Flor is a masterpiece... a welcome and profound return. Parlato and her collaborators dig under and through stylistic and genre conventions, then emerge with a jazz language of their own that embraces the world's sounds and emotions, and translates them flawlessly with warmth, intimacy, poetry, and humor.
Flor marks vocalist and songwriter Gretchen Parlato's first recording in eight years. After 2013's Live in NYC, she and husband/drummer Mark Giuliana became parents to a son, Marley. Immersed in motherhood, she integrated her life and musical experiences, all the while contemplating her next creative step. Flor is it: a compelling synthesis of originals, pop covers, Brazilian standards, and classical music performed by a new international quartet. It includes Brazilian guitarist and musical director Marcel Camargo, Brazilian drummer Leo Costa, and Armenian cellist/bassist Artyom Manukyan. Parlato produced the nine-song set.
She references the past immediately on opener "É Preciso Perdoar." A hit for João Gilberto in 1973, Parlato's world changed when she first him singing at age 13. She fell in love with his simple, intimate, yet intricately detailed delivery and laid-back style. She presents the song with North African harmonic and rhythmic overtones from open-tuned guitars and droning cello atop a spectral percussion line. Her delivery adds drama, sensuality, and pathos to its lyric of unrequited love. Parlato offers a thoroughly updated read of Anita Baker's "Sweet Love" with Gerald Clayton guesting on Rhodes piano. She stretches the soul tune to the margins of poppy funk using the lyric's promise of abundance and fulfillment to guide her vocal. Parlato wrote "Magnus," for her best friend's son (he and his siblings all sing on it). Her 13/8 bass line and hooky melody reflect South African township jazz and the melodic and rhythmic ideas of Beninese guitarist Lionel Loueke, who worked with her for a decade. That track and "What Does a Lion Say?," composed by bassist Chris Morrissey, represent the lyric heart of Parlato's maternal vocation. Both are vulnerable, emotionally resonant, and intimate lullabies with glorious instrumental interplay between guitar and cello; Costa's beats underscore their melodies with rhythmic inflection points. Roy Hargrove's "Roy Allan" is offered as a samba tribute to the late trumpeter. Parlato's layered and stacked vocal choruses are transcendent, accented and expanded by fleet acoustic guitars, crystalline bass, and a whirlwind of organic percussion provided by guest Airto Moreira. Single "Wonderful" is a jaunty pop song that features Clayton and Giuliana. Its Afro-Brazilian rhythms bubble and groove under a sparkling, highlife-esque pop melody elucidated by an infectious hook. Parlato closes the set with an arresting version of David Bowie's "No Plan" from his posthumous EP of the same name. Her vocal drips with longing and desire as the protagonist resolves to experience the bardo, the place between as an eternal present, a "no place," of her own. Her want, confusion, and determination inhabit every syllable as electronics and Giuliana's drum kit frame her singing while Manukyan's manipulated cello accents it.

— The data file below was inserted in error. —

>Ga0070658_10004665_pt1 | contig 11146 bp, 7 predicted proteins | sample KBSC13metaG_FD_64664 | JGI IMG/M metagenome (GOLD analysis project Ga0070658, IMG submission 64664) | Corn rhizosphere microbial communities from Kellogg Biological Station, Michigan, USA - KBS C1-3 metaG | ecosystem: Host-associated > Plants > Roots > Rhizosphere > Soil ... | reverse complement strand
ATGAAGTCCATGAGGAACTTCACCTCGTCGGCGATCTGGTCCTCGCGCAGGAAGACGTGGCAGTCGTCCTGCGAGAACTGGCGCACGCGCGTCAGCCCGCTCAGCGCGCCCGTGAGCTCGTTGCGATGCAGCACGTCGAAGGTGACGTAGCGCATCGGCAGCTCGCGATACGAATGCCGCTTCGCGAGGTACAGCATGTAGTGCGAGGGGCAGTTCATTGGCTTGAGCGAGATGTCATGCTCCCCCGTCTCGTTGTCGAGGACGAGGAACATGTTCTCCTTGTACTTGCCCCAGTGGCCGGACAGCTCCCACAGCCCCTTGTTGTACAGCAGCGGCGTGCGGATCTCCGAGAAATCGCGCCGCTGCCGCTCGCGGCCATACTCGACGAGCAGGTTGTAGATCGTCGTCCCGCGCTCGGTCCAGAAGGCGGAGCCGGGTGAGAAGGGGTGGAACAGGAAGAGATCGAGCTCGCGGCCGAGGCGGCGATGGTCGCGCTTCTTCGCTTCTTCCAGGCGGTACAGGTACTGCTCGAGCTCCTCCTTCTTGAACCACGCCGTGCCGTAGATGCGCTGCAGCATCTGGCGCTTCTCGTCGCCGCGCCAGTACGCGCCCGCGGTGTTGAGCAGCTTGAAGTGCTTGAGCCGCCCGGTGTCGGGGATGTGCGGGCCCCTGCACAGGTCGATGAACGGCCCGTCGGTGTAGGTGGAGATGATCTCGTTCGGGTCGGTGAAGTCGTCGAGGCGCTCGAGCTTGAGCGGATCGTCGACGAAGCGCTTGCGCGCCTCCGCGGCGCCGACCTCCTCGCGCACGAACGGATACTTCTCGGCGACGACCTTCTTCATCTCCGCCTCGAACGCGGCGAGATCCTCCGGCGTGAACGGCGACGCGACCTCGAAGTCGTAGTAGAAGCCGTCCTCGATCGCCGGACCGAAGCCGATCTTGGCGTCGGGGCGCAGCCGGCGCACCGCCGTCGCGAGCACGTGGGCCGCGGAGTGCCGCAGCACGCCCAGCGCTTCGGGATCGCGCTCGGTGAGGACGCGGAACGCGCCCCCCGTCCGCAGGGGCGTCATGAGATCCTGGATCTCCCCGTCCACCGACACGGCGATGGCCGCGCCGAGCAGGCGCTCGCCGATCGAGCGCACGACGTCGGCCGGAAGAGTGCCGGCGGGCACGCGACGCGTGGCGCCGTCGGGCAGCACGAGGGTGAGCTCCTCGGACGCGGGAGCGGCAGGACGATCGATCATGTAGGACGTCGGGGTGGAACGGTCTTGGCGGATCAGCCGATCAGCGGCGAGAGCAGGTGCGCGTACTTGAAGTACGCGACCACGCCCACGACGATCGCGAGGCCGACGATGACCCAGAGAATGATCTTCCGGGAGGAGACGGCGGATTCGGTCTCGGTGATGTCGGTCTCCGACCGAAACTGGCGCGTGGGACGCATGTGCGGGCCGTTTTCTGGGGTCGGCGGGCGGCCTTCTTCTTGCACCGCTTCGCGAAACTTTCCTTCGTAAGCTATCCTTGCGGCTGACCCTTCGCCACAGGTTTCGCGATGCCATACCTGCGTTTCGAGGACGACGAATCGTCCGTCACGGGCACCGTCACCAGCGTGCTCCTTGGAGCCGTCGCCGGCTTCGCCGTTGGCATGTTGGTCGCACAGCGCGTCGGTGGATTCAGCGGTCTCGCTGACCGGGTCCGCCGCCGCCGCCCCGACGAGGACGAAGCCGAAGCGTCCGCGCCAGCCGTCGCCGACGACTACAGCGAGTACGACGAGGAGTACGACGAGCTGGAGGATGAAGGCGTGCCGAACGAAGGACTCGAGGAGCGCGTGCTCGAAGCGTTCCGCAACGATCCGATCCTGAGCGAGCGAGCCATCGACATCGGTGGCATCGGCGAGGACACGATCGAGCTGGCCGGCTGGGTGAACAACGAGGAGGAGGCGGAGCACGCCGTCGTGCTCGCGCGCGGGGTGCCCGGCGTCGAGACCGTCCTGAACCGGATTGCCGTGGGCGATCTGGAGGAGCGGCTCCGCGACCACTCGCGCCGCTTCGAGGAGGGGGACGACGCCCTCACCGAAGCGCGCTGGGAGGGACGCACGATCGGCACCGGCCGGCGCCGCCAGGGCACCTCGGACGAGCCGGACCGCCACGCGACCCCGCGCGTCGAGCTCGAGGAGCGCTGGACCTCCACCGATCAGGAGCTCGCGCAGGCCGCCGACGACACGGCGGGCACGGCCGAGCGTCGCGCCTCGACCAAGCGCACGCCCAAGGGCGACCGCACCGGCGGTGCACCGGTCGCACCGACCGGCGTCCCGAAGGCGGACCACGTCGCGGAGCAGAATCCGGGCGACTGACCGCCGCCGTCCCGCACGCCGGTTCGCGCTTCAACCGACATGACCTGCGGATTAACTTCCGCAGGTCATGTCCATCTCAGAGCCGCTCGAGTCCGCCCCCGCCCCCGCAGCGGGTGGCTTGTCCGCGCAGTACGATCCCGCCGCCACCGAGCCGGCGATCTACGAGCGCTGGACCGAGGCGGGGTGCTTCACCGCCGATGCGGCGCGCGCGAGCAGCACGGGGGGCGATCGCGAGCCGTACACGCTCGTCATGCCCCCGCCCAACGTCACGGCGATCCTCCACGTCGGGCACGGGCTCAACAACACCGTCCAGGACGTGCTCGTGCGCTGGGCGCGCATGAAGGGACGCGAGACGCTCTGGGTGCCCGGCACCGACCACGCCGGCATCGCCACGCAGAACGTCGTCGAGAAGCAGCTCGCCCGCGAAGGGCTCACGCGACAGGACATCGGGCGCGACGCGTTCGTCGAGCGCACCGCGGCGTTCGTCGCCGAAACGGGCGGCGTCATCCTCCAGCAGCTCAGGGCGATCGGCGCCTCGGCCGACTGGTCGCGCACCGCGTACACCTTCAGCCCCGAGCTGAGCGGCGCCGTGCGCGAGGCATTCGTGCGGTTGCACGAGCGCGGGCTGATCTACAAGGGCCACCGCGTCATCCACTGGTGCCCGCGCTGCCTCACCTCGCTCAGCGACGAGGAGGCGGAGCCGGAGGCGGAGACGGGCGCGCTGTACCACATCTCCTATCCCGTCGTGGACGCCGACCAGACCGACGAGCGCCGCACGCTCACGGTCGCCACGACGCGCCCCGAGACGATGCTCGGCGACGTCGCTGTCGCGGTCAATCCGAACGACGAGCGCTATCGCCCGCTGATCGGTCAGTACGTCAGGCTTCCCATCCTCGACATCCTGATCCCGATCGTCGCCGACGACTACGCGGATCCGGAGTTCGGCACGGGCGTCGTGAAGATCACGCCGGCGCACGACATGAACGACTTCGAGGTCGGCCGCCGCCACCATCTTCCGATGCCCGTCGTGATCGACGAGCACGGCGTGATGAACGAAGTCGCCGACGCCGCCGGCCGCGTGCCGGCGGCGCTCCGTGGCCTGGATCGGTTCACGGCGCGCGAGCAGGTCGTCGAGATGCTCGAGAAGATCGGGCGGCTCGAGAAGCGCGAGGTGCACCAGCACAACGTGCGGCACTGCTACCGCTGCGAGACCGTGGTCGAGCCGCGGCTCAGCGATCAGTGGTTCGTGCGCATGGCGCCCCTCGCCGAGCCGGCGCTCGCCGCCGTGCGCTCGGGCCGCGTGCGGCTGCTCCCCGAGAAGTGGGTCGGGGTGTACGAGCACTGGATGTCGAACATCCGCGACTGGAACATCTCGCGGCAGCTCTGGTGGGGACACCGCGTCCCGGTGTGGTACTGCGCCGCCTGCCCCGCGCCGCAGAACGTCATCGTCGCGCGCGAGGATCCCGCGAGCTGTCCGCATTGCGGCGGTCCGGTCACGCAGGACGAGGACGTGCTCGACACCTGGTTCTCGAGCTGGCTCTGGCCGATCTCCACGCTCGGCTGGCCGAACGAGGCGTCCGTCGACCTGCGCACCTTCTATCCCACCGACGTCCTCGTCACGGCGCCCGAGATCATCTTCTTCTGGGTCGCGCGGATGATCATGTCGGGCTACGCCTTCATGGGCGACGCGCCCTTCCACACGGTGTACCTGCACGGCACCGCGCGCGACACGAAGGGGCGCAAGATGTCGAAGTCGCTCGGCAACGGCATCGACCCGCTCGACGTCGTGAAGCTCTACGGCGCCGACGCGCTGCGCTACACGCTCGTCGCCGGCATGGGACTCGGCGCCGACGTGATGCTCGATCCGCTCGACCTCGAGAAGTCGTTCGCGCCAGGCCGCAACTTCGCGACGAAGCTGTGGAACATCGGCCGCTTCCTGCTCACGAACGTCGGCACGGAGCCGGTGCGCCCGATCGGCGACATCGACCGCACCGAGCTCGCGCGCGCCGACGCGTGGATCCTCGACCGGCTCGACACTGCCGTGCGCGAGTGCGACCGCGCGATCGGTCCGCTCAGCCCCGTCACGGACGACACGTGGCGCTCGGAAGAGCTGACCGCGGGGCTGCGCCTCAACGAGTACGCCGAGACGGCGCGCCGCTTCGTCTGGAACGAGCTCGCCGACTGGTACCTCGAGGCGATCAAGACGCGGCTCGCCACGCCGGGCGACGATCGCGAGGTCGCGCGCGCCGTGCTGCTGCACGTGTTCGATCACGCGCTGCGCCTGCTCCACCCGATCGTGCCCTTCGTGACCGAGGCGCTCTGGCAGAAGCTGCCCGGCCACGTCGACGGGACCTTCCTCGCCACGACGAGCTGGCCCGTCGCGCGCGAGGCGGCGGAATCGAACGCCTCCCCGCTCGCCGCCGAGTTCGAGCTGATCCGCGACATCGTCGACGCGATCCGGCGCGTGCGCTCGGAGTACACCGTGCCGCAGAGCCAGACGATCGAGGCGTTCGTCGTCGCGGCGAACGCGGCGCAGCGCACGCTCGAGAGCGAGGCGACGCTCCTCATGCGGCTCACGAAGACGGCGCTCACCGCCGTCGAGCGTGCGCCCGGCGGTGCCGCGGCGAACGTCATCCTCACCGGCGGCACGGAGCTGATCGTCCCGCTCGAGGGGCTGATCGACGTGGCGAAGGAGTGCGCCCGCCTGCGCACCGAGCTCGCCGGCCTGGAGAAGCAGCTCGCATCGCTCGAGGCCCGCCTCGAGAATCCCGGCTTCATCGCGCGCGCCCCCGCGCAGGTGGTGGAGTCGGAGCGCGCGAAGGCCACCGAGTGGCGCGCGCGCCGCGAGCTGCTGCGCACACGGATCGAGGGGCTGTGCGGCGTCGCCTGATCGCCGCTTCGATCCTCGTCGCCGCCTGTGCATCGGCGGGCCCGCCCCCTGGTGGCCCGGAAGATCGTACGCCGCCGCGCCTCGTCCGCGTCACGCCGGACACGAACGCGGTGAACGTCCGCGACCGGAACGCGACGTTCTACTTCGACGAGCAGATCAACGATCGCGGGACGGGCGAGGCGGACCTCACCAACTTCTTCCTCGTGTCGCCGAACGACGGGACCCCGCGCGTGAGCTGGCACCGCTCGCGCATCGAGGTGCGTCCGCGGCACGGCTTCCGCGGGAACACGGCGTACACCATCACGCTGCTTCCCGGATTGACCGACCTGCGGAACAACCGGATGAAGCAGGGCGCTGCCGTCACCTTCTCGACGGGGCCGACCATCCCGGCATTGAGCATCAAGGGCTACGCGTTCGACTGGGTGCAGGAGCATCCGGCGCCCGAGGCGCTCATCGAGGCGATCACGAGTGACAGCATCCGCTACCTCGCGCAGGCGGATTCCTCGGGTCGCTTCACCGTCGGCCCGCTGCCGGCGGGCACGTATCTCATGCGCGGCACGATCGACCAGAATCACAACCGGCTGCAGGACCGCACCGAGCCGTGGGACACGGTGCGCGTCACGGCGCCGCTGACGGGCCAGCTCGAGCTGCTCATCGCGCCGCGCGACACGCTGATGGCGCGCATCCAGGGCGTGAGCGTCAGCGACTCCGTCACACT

In sum, Flor is a welcome and profound return. Parlato and her collaborators dig under and through stylistic and genre conventions, then emerge with a jazz language of their own that embraces the world's sounds and emotions, and translates them flawlessly with warmth, intimacy, poetry, and humor. Flor is a masterpiece.
AllMusic Review by Thom Jurek